Tuberculosis among people with social risk factors
PHE ePoster Library. Wardle J. Apr 10, 2019; 257517; 15432
Jack Wardle
Jack Wardle
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Abstract
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Abstract Background:
While the overall number of people with TB in England has reduced by 38% since 2011, the number of cases with a social risk factor (which includes alcohol and drug misuse, homelessness and imprisonment) has remained approximately stable. This reflects the increased complexity of treating and controlling TB in these populations, particularly when patients have multiple social risk factors at the same time. This study aims to improve our understanding of the characteristics of TB cases with social risk factors and the effect that these have on treatment outcomes.
Methods:
:Adults (≥15 years old) notified to the Enhanced TB Surveillance system in England between 2010 and 2017 were analysed based on the presence of social risk factors. Univariable and multivariable logistic regression identified demographic and clinical characteristics associated with the presence of social risk factors, and the effect of social risk factors on TB treatment outcomes. The number of prevalent TB cases with social risk factors was also estimated.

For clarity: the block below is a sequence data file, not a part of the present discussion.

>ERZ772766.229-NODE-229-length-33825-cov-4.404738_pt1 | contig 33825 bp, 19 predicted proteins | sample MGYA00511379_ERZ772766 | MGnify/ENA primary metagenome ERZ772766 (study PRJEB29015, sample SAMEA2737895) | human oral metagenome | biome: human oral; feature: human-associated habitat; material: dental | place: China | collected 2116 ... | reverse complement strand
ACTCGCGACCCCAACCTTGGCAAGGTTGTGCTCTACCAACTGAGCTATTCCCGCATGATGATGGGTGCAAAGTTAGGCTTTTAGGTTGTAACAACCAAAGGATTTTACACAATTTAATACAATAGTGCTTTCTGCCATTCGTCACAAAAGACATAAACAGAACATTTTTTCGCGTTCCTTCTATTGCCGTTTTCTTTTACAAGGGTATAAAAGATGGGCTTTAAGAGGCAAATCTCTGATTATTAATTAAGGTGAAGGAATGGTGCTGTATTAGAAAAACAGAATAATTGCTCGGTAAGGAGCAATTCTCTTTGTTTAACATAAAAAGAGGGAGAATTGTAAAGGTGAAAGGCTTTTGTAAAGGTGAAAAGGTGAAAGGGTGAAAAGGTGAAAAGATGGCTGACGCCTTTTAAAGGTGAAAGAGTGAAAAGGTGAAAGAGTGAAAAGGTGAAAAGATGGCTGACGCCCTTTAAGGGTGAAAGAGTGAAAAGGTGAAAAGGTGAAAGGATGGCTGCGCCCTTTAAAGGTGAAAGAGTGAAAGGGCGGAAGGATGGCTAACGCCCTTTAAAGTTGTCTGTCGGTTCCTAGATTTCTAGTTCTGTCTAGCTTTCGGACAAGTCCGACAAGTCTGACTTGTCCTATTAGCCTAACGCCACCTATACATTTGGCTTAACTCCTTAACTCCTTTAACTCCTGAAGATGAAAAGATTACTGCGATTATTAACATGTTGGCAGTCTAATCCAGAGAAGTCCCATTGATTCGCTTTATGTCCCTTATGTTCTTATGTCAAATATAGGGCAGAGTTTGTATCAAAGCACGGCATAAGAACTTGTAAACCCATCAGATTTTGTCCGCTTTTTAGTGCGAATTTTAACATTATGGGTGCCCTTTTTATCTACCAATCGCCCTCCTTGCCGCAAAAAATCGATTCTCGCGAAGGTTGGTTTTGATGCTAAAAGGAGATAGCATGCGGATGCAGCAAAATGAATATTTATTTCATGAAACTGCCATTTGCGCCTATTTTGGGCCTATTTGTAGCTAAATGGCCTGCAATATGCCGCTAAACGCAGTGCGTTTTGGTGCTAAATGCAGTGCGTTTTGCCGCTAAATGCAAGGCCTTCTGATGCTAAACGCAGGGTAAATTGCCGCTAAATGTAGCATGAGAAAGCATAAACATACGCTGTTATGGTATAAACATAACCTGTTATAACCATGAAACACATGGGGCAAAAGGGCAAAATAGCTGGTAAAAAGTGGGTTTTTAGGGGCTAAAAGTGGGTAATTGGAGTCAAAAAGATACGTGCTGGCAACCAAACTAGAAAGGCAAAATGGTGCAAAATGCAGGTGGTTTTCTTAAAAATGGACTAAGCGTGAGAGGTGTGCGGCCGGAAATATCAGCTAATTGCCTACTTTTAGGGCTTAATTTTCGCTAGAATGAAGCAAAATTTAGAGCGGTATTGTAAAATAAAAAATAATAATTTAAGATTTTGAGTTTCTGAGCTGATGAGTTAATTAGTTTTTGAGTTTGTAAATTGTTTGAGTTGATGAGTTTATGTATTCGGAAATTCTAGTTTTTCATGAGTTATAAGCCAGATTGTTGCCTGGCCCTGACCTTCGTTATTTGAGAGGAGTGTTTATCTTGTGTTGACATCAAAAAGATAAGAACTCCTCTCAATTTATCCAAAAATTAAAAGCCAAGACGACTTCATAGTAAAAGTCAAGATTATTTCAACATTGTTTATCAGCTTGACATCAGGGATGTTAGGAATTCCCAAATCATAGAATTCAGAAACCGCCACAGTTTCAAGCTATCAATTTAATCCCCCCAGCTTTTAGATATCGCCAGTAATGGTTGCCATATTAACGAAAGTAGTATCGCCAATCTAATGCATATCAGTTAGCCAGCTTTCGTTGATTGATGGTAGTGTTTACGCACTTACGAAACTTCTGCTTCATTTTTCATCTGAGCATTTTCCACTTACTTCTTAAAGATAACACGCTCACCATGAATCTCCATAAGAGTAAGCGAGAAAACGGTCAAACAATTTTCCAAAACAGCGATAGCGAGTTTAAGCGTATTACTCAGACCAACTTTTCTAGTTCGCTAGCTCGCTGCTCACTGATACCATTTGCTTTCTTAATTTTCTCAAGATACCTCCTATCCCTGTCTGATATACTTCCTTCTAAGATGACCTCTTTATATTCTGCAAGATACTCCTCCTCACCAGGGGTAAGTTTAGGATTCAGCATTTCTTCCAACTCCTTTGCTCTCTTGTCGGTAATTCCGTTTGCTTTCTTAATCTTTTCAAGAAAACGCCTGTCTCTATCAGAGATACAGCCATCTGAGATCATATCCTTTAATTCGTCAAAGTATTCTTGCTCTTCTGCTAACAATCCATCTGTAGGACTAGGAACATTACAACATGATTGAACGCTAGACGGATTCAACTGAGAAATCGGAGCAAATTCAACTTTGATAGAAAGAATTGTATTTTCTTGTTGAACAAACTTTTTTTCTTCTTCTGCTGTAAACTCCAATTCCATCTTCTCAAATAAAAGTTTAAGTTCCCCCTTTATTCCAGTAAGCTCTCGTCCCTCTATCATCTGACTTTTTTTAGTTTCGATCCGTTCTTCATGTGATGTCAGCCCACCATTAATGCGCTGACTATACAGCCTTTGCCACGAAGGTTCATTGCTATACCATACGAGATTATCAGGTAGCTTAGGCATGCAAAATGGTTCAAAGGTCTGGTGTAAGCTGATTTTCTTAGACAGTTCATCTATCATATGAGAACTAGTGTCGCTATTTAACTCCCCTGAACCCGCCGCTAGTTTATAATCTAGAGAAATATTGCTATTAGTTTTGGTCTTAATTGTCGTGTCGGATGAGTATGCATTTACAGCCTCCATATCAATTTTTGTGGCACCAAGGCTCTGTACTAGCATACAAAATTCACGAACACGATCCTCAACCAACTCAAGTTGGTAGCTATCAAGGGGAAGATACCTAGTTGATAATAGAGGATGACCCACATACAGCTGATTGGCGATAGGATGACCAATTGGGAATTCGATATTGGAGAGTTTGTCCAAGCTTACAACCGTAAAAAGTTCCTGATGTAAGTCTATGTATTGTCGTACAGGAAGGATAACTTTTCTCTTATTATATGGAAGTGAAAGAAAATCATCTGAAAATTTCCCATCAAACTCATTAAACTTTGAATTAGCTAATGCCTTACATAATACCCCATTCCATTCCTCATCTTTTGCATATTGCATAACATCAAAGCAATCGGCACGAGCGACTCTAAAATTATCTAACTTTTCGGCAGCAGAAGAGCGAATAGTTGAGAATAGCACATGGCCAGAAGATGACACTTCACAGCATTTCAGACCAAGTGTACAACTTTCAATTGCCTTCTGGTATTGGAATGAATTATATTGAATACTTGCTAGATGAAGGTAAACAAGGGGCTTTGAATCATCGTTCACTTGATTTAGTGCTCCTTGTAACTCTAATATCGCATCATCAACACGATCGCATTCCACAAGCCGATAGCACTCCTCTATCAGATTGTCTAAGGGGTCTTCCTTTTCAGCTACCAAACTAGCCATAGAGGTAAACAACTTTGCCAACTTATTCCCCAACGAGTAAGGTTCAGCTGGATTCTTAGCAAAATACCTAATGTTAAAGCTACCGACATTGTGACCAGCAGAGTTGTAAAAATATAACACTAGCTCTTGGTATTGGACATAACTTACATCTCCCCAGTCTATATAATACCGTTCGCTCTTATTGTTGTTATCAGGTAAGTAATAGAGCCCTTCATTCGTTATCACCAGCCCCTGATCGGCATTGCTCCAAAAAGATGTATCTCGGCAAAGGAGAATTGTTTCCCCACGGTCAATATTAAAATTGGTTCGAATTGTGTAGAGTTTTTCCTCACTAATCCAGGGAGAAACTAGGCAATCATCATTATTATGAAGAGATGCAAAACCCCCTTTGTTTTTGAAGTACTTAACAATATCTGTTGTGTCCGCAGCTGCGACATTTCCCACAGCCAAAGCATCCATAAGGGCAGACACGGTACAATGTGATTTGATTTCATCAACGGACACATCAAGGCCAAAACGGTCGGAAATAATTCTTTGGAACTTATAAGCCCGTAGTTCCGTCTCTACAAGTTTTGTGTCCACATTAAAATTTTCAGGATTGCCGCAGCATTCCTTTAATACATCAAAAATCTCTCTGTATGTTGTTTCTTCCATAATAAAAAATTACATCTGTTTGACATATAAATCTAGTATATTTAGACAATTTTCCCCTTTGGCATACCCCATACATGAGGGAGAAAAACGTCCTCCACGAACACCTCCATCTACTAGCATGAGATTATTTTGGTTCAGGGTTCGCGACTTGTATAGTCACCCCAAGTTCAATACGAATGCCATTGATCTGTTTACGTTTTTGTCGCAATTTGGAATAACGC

Results:
:Between 2010 and 2017, 10.1% (4,566/40,513) of TB cases had a social risk factor, with an increase in the proportion over time (2010: 9.9% (584/5,899) vs 2017: 12.6% (549/4,341)). Social risk factors were common in people born in the UK (18.8%, 2,010/10,715), males (14.7%, 3,793/25,893), the Black-Caribbean ethnic group (33.8%, 190/562) and people with pulmonary TB (15.1%, 3,516/23,259)..
Results:
from future univariable and multivariable analyses and prevalence estimates will be reported at the conference.Relevance:This study improves our understanding of the characteristics of a population group where it has been difficult to reduce levels of TB in recent years. The evidence generated will inform a number of ongoing activities that seek to improve access to services and provide integrated clinical and social care to these under-served populations.
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